This puzzle has led famous physicists to deny the reality of vacuum fluctuations. In particular, Pauli stated in his textbook on Wave Mechanics Pauli1933 () (translation from Enz1974 ()): At this point it should be noted that it is more consistent here, in contrast to the material oscillator, not to introduce a zeropoint energy of per degree of freedom. For, on the one hand, the latter would give rise to an infinitely large energy per unit volume due to the infinite number of degrees of freedom, on the other hand, it would be principally unobservable since nor can it be emitted, absorbed or scattered and hence, cannot be contained within walls and, as is evident from experience, neither does it produce any gravitational field.
A part of these statements is simply unescapable: it is just a matter of evidence that the mean value of vacuum energy as predicted by quantum theory does not contribute to gravitation as an ordinary energy. However, we know nowadays that vacuum fluctuations are scattered by matter, as shown by the numerous effects of the associated scattering in subatomic Itzykson1985 () and atomic CohenTannoudji1992 () physics. And the Casimir effect discussed in the sequel of this paper may be seen as the manifestation of vacuum fluctuations when being contained within walls. Let us note at this point that different points of view coexist about the significance of vacuum fluctuations Enz1974 (); Schwinger1975 (); Aitchinson1985 (); Saunders1991 (); Sciama1991 (); Rugh2002 (); Jaffe2005 (); Kragh2012ahes (); Kragh2012aag ().
The puzzle of vacuum energy has been discovered nearly one century ago and it is not yet solved. It has led and still leads to many ideas: for example, a dark energy length scale =85m can be defined by setting the cutoff used to calculate the vacuum energy so that it fits the now measured cosmic vacuum energy density Riess1998 (); Perlmutter1999 (); Bennett2003 (). It is thus natural to check if gravity could be affected below this dark energy length scale Beane1997 (); Dvali2001 (); Sundrum2004 (). It has been shown in torsionbalance experiments Kapner2007 () that Yukawa modifications of the gravitational inversesquare law can have a magnitude equal to that of gravity only if their range has a value smaller than 56m, which discards this kind of ideas under their simplest forms. More possibilities, corresponding for example to powerlaw modifications associated with compact extradimensions ArkaniHamed1998 (), are discussed in Adelberger2003 (); Adelberger2009 (); Antoniadis2011 ().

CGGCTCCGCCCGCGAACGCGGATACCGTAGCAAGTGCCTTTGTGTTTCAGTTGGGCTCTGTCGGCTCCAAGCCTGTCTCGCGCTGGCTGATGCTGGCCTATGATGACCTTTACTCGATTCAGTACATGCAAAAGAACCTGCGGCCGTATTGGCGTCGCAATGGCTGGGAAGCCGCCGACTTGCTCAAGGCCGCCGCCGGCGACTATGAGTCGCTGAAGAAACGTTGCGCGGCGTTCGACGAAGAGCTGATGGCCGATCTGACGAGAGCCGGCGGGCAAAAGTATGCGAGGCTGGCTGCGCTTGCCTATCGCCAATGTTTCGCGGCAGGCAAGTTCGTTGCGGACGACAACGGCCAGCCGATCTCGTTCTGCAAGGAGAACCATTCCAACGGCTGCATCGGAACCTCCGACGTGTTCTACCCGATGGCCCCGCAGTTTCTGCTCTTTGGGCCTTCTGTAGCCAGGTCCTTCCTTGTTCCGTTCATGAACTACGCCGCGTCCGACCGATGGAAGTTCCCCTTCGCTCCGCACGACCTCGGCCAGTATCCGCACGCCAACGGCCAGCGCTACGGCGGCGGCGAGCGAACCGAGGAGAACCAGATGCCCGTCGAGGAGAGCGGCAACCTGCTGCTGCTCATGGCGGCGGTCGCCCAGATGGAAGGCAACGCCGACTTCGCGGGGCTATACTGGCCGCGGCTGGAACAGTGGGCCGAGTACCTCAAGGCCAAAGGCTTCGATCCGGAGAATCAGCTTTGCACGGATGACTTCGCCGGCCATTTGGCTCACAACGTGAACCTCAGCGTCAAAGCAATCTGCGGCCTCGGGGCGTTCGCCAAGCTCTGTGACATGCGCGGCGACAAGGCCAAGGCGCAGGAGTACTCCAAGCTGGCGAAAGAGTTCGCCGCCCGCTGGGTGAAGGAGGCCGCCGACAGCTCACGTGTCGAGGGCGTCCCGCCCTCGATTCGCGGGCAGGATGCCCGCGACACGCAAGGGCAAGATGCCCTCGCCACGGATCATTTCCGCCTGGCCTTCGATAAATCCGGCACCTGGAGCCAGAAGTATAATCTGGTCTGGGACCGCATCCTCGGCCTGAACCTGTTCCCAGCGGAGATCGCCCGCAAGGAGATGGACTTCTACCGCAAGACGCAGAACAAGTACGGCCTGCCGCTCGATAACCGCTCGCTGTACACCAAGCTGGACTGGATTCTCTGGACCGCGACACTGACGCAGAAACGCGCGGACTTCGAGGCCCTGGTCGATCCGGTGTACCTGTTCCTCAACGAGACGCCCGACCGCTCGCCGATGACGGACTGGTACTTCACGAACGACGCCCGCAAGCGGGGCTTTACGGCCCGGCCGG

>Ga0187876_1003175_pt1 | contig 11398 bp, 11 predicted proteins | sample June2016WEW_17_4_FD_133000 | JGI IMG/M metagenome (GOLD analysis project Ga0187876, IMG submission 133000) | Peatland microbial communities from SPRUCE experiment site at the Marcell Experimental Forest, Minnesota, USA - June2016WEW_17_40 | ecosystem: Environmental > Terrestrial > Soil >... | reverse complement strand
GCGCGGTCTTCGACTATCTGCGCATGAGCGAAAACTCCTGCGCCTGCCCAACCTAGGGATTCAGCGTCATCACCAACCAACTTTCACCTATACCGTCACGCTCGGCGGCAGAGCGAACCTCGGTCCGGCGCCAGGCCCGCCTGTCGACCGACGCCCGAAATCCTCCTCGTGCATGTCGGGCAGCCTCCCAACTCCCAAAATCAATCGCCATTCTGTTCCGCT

The search for scaledependent modifications of the gravity force law are currently pushed down to even smaller ranges and they approach the micrometer distance range where Casimir forces are predominant. For these Casimir tests of the gravity law to make sense, the accuracy and reliability of theoretical and experimental values have to be assessed cautiously and independently of each other. In particular, systematic effects have to be identified and eliminated, whenever this is possible. This implies in particular to deal carefully with the many differences between the idealized situation studied by Casimir and the configuration of real experiments Lambrecht2012 ().